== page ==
"Big Four" Highlights


Catholic Schools – To Catch a Glimpse of Jesus

By Brian Caulfield, FFG Editor

Back to School

Preparing my two boys for the new school year inevitably brings back memories of how things were when I was growing up. I’ll leave to others the exaggerations of walking to school “10 miles uphill both ways” or the frightful demeanor of “Attila the Nun.” My Catholic school days in New York City were normal and happy, for the most part. The sisters were kind, although some were outright eccentric, and the priests were hardworking and approachable.

The overall feeling I had while attending St. John the Evangelist School in midtown Manhattan was one of love and security. I knew that my parents cared enough to send me and my two brothers to Catholic school (which cost very little in the 1960s) and the teachers seemed to extend that sense of caring. There was a large picture in the back of each room of a brother and sister walking to school with a Guardian Angel watching over them, and that’s just how I felt going to Catholic school.

My wife and I are fortunate to have found a school where we live now in Connecticut that reminds us of the ones we attended. We value a strong Catholic identity, commitment to sacramental life, first Friday Mass and regular Confession times. Yet there are some things that are different today. When we were growing up, sisters filled most of the classrooms, with long habits sweeping the floor and full veils that made us wonder if they had any hair save the one or two strands that snuck out. My children’s school may be unusual since it has two religious sisters, one who is the principal and the other a teacher, but I would still like to see the convent once again filled with religious sisters like it was in my day.

Before, during and after school, you knew the sisters were there all day for you. Some of the kids in my class would joke about how the sisters weren’t married and covered their hair and most of their face, but I always thought of their vow of chastity as a sign of commitment to the school and to us. I’ll never forget Sister Elaine, my youthful first grade teacher, grabbing the basketball at halftime, dribbling down court – her black habit flying and rosary beads jangling – and making a perfect backboard layup as the crowd leaped from the wobbly bleachers. Then there was Sister Helen in third grade who asked students to get their parents to send in “plaid stamps” from the local supermarket so she could redeem them for coffee makers or blenders for the convent. “Complete the remaining pages at home, and don’t forget those plaid stamps,” she would say each day as the bell rang.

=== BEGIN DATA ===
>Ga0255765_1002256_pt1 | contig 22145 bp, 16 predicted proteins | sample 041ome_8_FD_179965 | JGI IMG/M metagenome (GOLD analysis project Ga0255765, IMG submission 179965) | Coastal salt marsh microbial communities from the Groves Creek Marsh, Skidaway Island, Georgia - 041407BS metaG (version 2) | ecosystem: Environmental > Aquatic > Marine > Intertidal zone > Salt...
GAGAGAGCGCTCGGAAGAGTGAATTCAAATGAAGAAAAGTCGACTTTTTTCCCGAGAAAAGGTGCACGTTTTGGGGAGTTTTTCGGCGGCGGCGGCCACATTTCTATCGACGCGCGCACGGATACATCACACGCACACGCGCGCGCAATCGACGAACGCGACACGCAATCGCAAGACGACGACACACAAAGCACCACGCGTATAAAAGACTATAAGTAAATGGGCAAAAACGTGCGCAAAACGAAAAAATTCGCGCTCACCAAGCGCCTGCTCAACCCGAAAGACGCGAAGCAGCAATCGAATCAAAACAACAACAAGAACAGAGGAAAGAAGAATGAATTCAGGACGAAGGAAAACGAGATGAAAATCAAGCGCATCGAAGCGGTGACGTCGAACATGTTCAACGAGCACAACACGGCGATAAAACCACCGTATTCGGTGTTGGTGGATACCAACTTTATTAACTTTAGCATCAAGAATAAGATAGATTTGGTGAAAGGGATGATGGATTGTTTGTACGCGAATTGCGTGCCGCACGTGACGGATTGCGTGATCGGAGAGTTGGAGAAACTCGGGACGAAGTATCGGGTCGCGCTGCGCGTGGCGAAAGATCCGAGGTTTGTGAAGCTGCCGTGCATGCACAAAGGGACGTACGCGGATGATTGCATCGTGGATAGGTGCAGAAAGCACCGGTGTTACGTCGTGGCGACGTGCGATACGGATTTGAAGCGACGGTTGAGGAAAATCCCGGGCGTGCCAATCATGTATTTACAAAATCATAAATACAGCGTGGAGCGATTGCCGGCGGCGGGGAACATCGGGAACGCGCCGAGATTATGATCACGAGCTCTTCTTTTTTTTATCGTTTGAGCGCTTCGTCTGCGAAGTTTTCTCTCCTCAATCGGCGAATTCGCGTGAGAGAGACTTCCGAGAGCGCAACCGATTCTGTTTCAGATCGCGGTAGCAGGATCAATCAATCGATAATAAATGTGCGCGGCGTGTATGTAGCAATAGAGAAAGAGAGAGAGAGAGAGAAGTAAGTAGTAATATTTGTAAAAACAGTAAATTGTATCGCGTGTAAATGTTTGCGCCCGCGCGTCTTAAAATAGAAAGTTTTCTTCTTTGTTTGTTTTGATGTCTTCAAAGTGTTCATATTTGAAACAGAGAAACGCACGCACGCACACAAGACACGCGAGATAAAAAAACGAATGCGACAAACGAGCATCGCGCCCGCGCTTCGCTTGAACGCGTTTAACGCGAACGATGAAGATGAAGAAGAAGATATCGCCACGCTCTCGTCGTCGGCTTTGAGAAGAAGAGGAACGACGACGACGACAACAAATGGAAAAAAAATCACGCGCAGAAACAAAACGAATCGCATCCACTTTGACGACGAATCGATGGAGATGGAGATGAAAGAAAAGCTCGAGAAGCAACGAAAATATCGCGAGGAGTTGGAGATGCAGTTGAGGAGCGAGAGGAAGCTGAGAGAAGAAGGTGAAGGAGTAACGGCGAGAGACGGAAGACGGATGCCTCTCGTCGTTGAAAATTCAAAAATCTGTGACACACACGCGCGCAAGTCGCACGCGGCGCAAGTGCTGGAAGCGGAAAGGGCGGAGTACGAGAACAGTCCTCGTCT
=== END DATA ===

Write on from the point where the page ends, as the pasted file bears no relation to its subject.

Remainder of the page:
Then there was red-haired Father Sullivan, the youngest of three priests on staff. I was scared stiff one afternoon when I was running home and saw him at the mailboxes of my apartment building. Trying to recall if I had done anything so bad that a priest would be looking for me, I walked slowly toward him. He was looking for the buzzer of the disabled lady on the ground floor whom we all knew as Little Mary. I showed him the button to press and Little Mary came to the door, limping with her braces, and invited us both in. I sat quietly, watching Father Sullivan as he sipped tea, engaged in small talk and laughter, and then placed a stole over his neck, took the little pyx from his pocket and gave Communion to Little Mary. It was one of the holiest moments I have ever known. Suddenly I saw that Jesus was with us even in the simplest settings of an ordinary day.

These are the moments I hope for my two boys to experience. These are the reasons why – despite the significant financial sacrifices today – we would send them only to Catholic school, where they may have more than a passing glance at Jesus passing in their midst.

This column was distributed through Catholic News Service.